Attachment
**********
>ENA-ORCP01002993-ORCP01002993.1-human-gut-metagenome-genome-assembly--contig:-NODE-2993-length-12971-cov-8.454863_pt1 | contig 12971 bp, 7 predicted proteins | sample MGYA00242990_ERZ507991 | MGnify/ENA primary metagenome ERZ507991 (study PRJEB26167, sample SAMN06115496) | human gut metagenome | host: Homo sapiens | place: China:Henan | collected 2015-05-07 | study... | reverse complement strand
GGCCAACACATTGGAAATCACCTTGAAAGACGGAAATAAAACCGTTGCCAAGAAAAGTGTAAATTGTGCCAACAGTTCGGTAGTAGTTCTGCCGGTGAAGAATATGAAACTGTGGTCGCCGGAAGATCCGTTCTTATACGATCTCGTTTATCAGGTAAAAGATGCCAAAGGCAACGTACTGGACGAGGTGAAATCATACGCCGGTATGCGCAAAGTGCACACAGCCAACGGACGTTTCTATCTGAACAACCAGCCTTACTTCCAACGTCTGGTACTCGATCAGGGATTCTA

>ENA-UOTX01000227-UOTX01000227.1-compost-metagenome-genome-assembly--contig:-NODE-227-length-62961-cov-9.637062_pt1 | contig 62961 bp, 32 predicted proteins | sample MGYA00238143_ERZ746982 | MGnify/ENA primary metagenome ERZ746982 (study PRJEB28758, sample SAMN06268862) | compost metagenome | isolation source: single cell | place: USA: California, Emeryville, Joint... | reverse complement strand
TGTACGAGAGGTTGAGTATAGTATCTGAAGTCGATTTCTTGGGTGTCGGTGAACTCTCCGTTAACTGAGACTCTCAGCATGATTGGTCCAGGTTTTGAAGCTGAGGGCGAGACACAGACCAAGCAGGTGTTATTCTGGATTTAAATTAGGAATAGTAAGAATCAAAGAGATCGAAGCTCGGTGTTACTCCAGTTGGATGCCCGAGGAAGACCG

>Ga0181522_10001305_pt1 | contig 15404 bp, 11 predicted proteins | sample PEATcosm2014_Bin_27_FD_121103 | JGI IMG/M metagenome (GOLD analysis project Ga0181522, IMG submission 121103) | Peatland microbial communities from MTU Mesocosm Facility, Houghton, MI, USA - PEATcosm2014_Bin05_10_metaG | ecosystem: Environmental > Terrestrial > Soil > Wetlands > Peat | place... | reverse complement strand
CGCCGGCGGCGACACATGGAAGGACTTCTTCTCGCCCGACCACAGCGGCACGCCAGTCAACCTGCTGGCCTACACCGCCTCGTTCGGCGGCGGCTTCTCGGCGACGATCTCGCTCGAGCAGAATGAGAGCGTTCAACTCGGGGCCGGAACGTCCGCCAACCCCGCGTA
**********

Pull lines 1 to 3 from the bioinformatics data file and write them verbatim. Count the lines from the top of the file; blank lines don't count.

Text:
>ENA-ORCP01002993-ORCP01002993.1-human-gut-metagenome-genome-assembly--contig:-NODE-2993-length-12971-cov-8.454863_pt1 | contig 12971 bp, 7 predicted proteins | sample MGYA00242990_ERZ507991 | MGnify/ENA primary metagenome ERZ507991 (study PRJEB26167, sample SAMN06115496) | human gut metagenome | host: Homo sapiens | place: China:Henan | collected 2015-05-07 | study... | reverse complement strand
GGCCAACACATTGGAAATCACCTTGAAAGACGGAAATAAAACCGTTGCCAAGAAAAGTGTAAATTGTGCCAACAGTTCGGTAGTAGTTCTGCCGGTGAAGAATATGAAACTGTGGTCGCCGGAAGATCCGTTCTTATACGATCTCGTTTATCAGGTAAAAGATGCCAAAGGCAACGTACTGGACGAGGTGAAATCATACGCCGGTATGCGCAAAGTGCACACAGCCAACGGACGTTTCTATCTGAACAACCAGCCTTACTTCCAACGTCTGGTACTCGATCAGGGATTCTA

>ENA-UOTX01000227-UOTX01000227.1-compost-metagenome-genome-assembly--contig:-NODE-227-length-62961-cov-9.637062_pt1 | contig 62961 bp, 32 predicted proteins | sample MGYA00238143_ERZ746982 | MGnify/ENA primary metagenome ERZ746982 (study PRJEB28758, sample SAMN06268862) | compost metagenome | isolation source: single cell | place: USA: California, Emeryville, Joint... | reverse complement strand